Fulop taps controversial ex-NYPD/NYFD commish to lead search for Jersey City public safety director
In one of several announcements made last week by Steven Fulop, the mayor-elect said that former New York City Police Department and Fire Department Commissioner Howard Safir and his company Vigilant Resources International have been retained to conduct a search for a public safety director for Jersey City. The company will also conduct an audit of the Jersey City Police Department structure.
Fulop said Vigilant Resources International will be paid through private donations raised by himself and “Building an Empire,” a Jersey City nonprofit headed by Ward F City Councilwoman Diane Coleman. Money for the audit and search will be raised through local corporate businesses. No tax dollars will be used.
“We’re making a break from the way it has been done in the past because I’m committed to providing the best public safety services possible. Jersey City deserves the best and brightest to oversee public safety,” Fulop said in a press release last Thursday.
Safir was appointed fire commissioner in New York City under the administration of Mayor Rudolph Giuliani in 1994. Two years later, Giuliani appointed him police commissioner, a position he held until 2000.
Safir is the only person to serve as both fire and police commissioner in New York City. During his tenure as police commissioner, major crimes decreased by 38 percent, while homicides fell 44 percent to their lowest level in three decades, according to Fulop’s office. But his tenure as police commissioner was also marked by criticism from New York’s African American and Latino communities that he was slow to address allegations of police misconduct and brutality. Two of the city’s most infamous cases took place during his watch.
In 1997, Abner Louima was forcibly sodomized in the 70th Precinct with a broomstick handle by NYPD officer Justin Volpe while another officer held Louima down. (Volpe eventually pleaded guilty and is currently serving a 30-year sentence for the incident. A second former NYPD cop, Charles Schwarz, was sentenced to 5 years behind bars for his role in the assault.)
In 1999, Amadou Diallo was killed in a hail of 41 gunshots by four plainclothes NYPD officers after he took his wallet out of his pocket.
Despite this history, Fulop said, “Howard Safir has the knowledge, experience and contacts to help ensure that our director of public safety has the leadership, management, technical and interpersonal skills to be a productive member of my administration. I am confident we will attract new leadership for our world-class police and fire departments, resulting in less crime, better response times, and fewer citizen complaints.”
Ferris High Class of ’63 to hold 50th reunion
The Ferris High School graduating class of 1963 will hold its 50th reunion on Tuesday, Sept. 24 at 7 p.m. La Reggia in Secaucus. The cost to attend is $80 per person. A bloc of rooms has been set aside for the reunion at Meadowlands Plaza for a discounted rate. For further information, contact Gary Romano at (201) 384-3172 or email@example.com.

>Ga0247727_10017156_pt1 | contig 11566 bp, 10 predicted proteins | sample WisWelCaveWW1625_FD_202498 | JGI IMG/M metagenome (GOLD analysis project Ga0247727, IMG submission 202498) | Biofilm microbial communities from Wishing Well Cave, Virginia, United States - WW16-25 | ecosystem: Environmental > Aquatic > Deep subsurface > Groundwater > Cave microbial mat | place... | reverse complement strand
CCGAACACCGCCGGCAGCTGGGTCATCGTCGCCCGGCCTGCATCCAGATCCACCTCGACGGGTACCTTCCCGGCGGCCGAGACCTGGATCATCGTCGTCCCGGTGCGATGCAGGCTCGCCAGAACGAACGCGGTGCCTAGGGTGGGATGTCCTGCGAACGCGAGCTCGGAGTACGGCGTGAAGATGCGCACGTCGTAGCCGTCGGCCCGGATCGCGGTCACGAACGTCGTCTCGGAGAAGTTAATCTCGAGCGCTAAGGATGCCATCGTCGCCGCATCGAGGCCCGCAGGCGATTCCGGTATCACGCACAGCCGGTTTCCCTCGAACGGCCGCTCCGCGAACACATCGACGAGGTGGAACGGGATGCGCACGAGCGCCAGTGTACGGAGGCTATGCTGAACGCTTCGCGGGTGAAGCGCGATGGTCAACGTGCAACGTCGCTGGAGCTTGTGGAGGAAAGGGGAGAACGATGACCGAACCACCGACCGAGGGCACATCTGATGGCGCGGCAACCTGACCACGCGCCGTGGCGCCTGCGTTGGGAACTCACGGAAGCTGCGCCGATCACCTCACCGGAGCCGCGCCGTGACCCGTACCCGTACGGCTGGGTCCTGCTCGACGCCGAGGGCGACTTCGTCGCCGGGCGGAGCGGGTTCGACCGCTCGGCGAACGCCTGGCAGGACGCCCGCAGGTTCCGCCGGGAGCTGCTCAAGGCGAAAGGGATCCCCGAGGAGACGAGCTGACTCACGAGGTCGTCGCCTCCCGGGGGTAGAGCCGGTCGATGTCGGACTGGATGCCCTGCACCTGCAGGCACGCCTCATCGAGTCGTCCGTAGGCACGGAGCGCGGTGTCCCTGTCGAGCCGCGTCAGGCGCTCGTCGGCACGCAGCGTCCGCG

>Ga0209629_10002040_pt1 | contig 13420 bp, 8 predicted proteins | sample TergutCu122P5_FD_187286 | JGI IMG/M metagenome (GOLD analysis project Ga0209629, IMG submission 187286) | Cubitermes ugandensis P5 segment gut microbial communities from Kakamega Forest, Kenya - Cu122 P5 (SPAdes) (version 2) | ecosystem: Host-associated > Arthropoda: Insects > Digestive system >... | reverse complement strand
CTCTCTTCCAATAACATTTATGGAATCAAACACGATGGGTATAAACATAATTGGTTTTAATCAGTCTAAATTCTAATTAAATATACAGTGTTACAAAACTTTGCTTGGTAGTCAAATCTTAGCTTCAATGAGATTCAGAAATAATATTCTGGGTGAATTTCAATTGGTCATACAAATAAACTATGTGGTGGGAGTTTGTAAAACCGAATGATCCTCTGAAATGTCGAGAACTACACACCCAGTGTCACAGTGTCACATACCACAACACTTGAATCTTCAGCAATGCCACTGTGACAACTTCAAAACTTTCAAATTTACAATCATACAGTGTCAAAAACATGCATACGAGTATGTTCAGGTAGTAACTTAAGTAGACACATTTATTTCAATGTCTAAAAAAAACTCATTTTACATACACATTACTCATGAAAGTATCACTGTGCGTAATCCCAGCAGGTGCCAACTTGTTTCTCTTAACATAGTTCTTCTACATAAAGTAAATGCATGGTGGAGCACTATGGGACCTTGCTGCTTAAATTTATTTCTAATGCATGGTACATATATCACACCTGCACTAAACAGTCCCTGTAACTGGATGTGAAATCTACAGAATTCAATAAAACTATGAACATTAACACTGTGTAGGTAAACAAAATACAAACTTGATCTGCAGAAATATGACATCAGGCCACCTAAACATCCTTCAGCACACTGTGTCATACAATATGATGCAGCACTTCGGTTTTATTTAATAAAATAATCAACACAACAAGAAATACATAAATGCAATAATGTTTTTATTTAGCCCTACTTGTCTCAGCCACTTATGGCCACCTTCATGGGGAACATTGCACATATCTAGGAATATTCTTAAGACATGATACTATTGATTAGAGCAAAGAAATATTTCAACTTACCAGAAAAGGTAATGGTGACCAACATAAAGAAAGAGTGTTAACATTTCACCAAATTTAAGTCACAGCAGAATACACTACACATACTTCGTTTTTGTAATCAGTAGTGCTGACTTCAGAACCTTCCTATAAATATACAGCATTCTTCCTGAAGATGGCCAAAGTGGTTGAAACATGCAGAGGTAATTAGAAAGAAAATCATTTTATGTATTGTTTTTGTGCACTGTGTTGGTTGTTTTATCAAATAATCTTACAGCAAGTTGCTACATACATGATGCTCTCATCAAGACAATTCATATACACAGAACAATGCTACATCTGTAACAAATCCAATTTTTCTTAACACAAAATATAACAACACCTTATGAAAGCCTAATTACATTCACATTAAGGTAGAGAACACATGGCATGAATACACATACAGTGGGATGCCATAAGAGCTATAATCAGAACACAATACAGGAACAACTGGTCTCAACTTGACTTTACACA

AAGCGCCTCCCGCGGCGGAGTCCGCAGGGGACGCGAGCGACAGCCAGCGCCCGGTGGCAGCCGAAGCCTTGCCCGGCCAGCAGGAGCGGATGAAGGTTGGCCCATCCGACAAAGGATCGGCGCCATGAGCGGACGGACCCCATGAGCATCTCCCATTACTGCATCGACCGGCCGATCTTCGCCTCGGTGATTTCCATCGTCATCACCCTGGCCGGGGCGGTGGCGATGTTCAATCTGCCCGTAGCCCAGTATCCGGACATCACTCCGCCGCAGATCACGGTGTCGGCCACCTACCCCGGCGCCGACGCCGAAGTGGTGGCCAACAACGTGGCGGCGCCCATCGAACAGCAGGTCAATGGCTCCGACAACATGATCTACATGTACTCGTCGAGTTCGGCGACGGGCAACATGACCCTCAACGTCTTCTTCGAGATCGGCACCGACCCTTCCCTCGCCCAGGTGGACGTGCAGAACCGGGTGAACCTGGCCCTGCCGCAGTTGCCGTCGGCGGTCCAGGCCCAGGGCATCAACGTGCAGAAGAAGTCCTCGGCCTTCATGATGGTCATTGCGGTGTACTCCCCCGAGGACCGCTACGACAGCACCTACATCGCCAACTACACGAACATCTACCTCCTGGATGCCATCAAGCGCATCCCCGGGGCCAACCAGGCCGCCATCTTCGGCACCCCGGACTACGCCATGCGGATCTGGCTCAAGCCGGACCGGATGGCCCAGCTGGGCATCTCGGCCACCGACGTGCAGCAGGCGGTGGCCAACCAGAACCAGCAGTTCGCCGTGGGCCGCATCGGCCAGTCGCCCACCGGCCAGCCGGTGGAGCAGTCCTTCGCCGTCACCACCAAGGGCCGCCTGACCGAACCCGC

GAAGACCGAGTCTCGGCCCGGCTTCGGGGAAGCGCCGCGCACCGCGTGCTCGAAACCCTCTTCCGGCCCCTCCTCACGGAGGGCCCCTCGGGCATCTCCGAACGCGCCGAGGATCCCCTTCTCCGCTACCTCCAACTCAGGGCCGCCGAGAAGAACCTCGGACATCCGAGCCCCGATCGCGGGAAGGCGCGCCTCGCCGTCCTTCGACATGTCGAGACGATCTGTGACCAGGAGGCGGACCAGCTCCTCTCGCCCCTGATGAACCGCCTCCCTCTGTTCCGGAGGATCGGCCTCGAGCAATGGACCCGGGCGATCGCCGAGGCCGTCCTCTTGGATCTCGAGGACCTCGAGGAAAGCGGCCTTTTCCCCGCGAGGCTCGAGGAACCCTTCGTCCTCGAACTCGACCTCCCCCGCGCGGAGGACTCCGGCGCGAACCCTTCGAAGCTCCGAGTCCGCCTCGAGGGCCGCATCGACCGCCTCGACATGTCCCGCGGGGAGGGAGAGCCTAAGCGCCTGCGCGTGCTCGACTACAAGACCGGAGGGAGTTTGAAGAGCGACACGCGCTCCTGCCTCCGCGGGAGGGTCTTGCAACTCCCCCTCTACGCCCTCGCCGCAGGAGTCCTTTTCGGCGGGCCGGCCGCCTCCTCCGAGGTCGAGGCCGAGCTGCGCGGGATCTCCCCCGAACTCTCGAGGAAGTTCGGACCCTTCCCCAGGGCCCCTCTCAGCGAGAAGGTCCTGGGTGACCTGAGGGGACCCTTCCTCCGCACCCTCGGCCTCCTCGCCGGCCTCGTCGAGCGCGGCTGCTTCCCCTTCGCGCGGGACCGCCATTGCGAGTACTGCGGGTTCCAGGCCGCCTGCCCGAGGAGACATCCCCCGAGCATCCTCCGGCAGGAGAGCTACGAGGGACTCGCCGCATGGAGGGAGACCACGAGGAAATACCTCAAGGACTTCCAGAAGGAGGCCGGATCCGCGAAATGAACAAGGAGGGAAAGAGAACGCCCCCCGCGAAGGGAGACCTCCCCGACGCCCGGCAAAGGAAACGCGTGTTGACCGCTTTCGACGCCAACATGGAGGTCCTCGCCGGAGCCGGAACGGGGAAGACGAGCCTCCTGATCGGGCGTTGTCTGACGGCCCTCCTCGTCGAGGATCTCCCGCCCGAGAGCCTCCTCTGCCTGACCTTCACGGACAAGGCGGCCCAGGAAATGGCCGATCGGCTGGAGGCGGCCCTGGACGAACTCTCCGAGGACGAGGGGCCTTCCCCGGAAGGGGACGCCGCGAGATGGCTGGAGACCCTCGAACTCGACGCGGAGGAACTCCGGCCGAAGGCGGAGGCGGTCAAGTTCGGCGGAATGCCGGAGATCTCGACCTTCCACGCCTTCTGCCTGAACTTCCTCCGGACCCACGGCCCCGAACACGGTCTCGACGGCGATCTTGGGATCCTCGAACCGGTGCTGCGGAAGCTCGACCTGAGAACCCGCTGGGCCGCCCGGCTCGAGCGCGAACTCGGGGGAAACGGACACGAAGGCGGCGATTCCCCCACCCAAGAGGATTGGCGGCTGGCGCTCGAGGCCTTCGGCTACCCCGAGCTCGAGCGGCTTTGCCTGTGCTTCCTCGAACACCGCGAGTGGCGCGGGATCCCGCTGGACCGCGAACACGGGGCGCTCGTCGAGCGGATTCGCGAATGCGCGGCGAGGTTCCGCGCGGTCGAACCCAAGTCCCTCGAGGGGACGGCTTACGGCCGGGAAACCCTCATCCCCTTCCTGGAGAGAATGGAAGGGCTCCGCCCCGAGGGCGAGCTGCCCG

Capital Realty negotiates $23 million Jersey City portfolio sale
Last week it was reported that Capital Realty Associates has negotiated the purchase of 10 buildings in Jersey City for $23.2 million. The 10 buildings include a total of 304 units. The current monthly rental price for these units ranges from $620 to $1,300. The buildings are about 98 percent occupied.
An evening of performance art at Fish with Braids
On Tuesday, June 25 Uta Brauser will host an evening of performance art at her downtown gallery, Fish with Braids. The evening will get underway at 8:30 p.m. with a performance by interdisciplinary artist Hector Canonge titled “Twirling Sacra.” Erin Parsch will perform her piece “We Lost So Much Time.” Later in the evening Wyme from the Audiobodies willdo a spoken word performance, followed by a “Spirit Waker,” a sound installation by Caridad Rivera at 10:45 p.m.
Doors open at 8 p.m. A $10 donation is requested. Fish with Braids Gallery is located at 190 Columbus Dr.
Lafayette Rising/Morris Canal street festival
On Saturday, June 29, Lafayette Rising will team up with the Morris Canal Community Development Corporation for an art and music street festival. The free festival will take place at Communipaw Avenue and Pacific Avenue from 8 a.m. to 6 p.m. There will be food and art vendors, in addition to a DJ and live entertainment. The roster of local musical acts scheduled to perform includes Steve Royster, Kevin Osha, Zeitzan, Em-et, the Audiobodies, Dutch, Vinylicious, and Cloy. Musical acts will perform from noon until 6 p.m.